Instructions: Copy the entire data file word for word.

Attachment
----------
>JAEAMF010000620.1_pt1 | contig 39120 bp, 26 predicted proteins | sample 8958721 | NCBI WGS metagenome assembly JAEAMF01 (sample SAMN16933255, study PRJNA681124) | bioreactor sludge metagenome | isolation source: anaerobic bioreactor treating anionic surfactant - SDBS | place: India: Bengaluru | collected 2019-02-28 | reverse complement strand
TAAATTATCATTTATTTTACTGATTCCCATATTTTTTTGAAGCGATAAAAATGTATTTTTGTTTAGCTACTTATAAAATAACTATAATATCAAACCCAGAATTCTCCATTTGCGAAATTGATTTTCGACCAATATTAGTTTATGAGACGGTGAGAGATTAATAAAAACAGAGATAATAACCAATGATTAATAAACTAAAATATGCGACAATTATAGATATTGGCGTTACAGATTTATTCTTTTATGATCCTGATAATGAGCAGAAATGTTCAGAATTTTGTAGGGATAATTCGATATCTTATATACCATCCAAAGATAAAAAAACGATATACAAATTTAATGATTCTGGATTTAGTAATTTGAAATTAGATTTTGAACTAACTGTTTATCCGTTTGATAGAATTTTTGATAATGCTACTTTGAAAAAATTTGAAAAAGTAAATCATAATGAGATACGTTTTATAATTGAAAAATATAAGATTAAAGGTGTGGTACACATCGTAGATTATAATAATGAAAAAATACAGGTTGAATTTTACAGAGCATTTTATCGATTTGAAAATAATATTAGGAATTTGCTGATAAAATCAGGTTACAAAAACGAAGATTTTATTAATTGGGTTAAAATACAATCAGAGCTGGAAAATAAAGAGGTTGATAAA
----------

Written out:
>JAEAMF010000620.1_pt1 | contig 39120 bp, 26 predicted proteins | sample 8958721 | NCBI WGS metagenome assembly JAEAMF01 (sample SAMN16933255, study PRJNA681124) | bioreactor sludge metagenome | isolation source: anaerobic bioreactor treating anionic surfactant - SDBS | place: India: Bengaluru | collected 2019-02-28 | reverse complement strand
TAAATTATCATTTATTTTACTGATTCCCATATTTTTTTGAAGCGATAAAAATGTATTTTTGTTTAGCTACTTATAAAATAACTATAATATCAAACCCAGAATTCTCCATTTGCGAAATTGATTTTCGACCAATATTAGTTTATGAGACGGTGAGAGATTAATAAAAACAGAGATAATAACCAATGATTAATAAACTAAAATATGCGACAATTATAGATATTGGCGTTACAGATTTATTCTTTTATGATCCTGATAATGAGCAGAAATGTTCAGAATTTTGTAGGGATAATTCGATATCTTATATACCATCCAAAGATAAAAAAACGATATACAAATTTAATGATTCTGGATTTAGTAATTTGAAATTAGATTTTGAACTAACTGTTTATCCGTTTGATAGAATTTTTGATAATGCTACTTTGAAAAAATTTGAAAAAGTAAATCATAATGAGATACGTTTTATAATTGAAAAATATAAGATTAAAGGTGTGGTACACATCGTAGATTATAATAATGAAAAAATACAGGTTGAATTTTACAGAGCATTTTATCGATTTGAAAATAATATTAGGAATTTGCTGATAAAATCAGGTTACAAAAACGAAGATTTTATTAATTGGGTTAAAATACAATCAGAGCTGGAAAATAAAGAGGTTGATAAA